The second annual One Day on Earth project will stream thousands of videos from around the globe onto a single website on Nov. 11 to create a thought-provoking patchwork of humanity’s life experiences.

Santa Monica residents Kyle Ruddick and Brandon Litman began the initiative in 2010 when they compiled video segments shot within a 24-hour period into one documentary illustrating the broad variations in the everyday lives of humankind. UCSB alumnus Raphael Sisa, who majored in Global and International Studies, is working as an associate producer for the project.

According to Sisa, the organization garnered a wide array of footage last year, including videos depicting conflict, birth, death and social movements.

“One Day on Earth is an online community, archive and collaborative media project that mobilizes filmmakers, students, non-profit organizations and NGOs to capture and share the human experience all around the globe on 11-11-11,” Sisa said. “Last year, on 10-10-10, over 3,000 hours of footage were created by filmmakers in every country in the world.”

Sisa said One Day on Earth works alongside the UN Development Program, the International Red Cross and over 60 nonprofit organizations such as the World Wildlife Fund, Oxfam and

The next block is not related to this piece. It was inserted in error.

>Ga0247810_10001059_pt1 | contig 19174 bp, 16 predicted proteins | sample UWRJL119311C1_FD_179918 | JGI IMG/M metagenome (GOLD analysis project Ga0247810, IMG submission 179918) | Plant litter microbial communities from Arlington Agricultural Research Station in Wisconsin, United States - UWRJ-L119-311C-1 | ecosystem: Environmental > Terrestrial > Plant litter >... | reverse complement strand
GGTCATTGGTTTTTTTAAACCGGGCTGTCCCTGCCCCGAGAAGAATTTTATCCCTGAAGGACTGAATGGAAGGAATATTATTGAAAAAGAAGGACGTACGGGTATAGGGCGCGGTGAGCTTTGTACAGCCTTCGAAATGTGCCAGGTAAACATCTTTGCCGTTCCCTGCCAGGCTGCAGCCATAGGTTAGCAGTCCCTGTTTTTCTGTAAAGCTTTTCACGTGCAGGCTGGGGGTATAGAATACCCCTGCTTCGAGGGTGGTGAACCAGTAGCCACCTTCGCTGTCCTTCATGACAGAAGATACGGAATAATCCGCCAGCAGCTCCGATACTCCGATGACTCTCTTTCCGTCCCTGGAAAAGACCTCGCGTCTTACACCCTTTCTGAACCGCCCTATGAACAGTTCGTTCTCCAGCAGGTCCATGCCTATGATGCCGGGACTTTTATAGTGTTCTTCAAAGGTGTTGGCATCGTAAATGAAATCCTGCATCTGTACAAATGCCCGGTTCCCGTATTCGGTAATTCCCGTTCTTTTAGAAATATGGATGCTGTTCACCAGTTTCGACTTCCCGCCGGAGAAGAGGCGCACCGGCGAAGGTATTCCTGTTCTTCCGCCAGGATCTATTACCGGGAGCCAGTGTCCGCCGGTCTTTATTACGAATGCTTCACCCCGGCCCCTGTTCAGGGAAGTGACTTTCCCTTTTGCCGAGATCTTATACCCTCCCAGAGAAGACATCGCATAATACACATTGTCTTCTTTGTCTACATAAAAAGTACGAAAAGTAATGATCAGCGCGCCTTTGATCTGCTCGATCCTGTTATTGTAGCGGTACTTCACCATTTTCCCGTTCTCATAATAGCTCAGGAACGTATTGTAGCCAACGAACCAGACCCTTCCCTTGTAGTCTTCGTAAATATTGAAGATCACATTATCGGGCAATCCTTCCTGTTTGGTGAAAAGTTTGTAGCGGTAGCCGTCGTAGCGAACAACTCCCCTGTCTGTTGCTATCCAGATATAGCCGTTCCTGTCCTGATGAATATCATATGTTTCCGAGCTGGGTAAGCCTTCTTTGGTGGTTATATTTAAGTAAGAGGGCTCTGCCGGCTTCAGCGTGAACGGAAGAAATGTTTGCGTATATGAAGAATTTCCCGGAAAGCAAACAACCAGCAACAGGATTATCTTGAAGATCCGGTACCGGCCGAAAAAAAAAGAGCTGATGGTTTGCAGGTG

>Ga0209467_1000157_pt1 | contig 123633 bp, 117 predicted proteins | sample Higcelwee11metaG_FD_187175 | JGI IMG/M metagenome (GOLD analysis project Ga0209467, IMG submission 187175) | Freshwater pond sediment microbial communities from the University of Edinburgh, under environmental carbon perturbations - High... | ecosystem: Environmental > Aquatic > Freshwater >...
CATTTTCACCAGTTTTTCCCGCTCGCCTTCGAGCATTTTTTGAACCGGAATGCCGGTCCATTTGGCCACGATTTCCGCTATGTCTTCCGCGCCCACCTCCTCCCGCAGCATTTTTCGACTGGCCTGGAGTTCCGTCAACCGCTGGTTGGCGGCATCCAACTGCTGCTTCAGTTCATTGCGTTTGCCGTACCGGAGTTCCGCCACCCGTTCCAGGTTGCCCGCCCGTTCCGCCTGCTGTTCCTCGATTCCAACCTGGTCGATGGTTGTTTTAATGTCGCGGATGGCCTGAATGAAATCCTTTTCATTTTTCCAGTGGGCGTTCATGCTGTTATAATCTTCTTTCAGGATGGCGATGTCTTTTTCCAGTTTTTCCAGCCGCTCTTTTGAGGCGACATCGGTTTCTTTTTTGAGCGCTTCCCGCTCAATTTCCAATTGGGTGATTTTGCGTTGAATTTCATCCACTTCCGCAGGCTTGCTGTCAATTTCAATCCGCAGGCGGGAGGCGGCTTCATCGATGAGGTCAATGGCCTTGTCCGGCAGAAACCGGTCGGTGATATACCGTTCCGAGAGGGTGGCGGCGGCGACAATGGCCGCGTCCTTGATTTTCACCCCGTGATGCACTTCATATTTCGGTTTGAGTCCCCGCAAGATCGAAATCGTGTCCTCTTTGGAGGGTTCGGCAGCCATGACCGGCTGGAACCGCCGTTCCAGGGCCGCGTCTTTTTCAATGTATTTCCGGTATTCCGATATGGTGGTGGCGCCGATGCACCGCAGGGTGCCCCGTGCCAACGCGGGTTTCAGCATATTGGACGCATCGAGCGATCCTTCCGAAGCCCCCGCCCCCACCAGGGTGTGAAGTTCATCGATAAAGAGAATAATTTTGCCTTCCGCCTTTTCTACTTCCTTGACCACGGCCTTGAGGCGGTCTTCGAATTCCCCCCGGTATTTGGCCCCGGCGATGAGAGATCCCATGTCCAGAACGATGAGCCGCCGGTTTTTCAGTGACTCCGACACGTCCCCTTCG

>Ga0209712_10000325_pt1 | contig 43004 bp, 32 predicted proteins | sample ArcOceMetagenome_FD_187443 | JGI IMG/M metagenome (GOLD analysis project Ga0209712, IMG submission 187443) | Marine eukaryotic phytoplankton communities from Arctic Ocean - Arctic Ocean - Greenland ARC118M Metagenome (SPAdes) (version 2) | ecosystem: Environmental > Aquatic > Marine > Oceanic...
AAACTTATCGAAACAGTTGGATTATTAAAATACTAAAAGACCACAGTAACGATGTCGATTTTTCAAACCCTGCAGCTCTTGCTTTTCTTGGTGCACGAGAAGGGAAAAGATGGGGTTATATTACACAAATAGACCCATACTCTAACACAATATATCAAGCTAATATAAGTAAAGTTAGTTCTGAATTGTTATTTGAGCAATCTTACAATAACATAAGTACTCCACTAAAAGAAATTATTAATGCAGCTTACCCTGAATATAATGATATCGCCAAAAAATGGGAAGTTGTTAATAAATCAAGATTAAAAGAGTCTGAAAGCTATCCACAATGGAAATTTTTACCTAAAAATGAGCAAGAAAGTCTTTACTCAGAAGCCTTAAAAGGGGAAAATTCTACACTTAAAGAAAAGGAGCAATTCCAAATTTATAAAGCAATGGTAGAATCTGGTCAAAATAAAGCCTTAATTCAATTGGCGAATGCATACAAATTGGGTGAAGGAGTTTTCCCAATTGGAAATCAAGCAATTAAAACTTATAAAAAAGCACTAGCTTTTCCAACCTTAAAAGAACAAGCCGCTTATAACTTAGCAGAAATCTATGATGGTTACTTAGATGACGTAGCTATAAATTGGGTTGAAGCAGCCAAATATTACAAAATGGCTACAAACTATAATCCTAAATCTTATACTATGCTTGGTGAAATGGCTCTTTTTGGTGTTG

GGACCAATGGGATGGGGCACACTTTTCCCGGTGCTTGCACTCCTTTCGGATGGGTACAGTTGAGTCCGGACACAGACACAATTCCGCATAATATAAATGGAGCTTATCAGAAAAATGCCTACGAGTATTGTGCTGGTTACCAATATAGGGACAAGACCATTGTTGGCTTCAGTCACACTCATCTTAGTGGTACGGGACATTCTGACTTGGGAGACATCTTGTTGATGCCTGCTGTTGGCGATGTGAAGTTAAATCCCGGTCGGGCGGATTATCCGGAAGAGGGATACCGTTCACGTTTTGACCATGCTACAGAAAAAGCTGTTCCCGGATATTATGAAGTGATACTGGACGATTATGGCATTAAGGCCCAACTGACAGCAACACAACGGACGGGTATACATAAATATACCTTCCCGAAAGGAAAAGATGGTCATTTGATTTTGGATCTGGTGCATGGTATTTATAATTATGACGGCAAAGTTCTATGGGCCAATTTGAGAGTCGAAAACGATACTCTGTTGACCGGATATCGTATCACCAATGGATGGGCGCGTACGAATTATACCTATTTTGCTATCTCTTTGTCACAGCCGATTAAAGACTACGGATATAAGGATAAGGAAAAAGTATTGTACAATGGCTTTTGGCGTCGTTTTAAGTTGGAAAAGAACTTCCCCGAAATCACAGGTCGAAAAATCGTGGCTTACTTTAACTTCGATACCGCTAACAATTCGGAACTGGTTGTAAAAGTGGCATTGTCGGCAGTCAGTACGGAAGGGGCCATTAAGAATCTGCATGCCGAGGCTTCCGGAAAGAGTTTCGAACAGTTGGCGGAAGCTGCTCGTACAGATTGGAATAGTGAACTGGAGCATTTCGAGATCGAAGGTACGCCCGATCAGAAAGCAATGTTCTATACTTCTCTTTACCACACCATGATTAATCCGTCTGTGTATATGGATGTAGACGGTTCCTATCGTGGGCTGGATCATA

UCSB Global Awareness Club Academic Co-Cordinator Andreea Sandu, a third-year global and international studies major, said the documentary helps viewers’ cross-cultural understanding.

“I think this project can widen peoples’ perspectives of the hardships others face in other parts of the world,” Sandu said. “People everywhere will be surprised and shocked at how alike and different we all are. People in developing nations will become more aware of different lifestyles, different cultures and different kinds of people. I think, in a way, this will raise tolerance worldwide.”

Film & Media Studies’ professor Bhaskar Sarkar said the video also educates the public about conditions in remote regions.

“From my perspective, it is a very interesting project,” Sarkar said. “It gives us a sense of diversity because when we think about the world we sometimes think of it as homogenous. Given all that there is, there are still many people in the world who cannot afford a camera; [the project] is still pretty limited and we have to remember that.”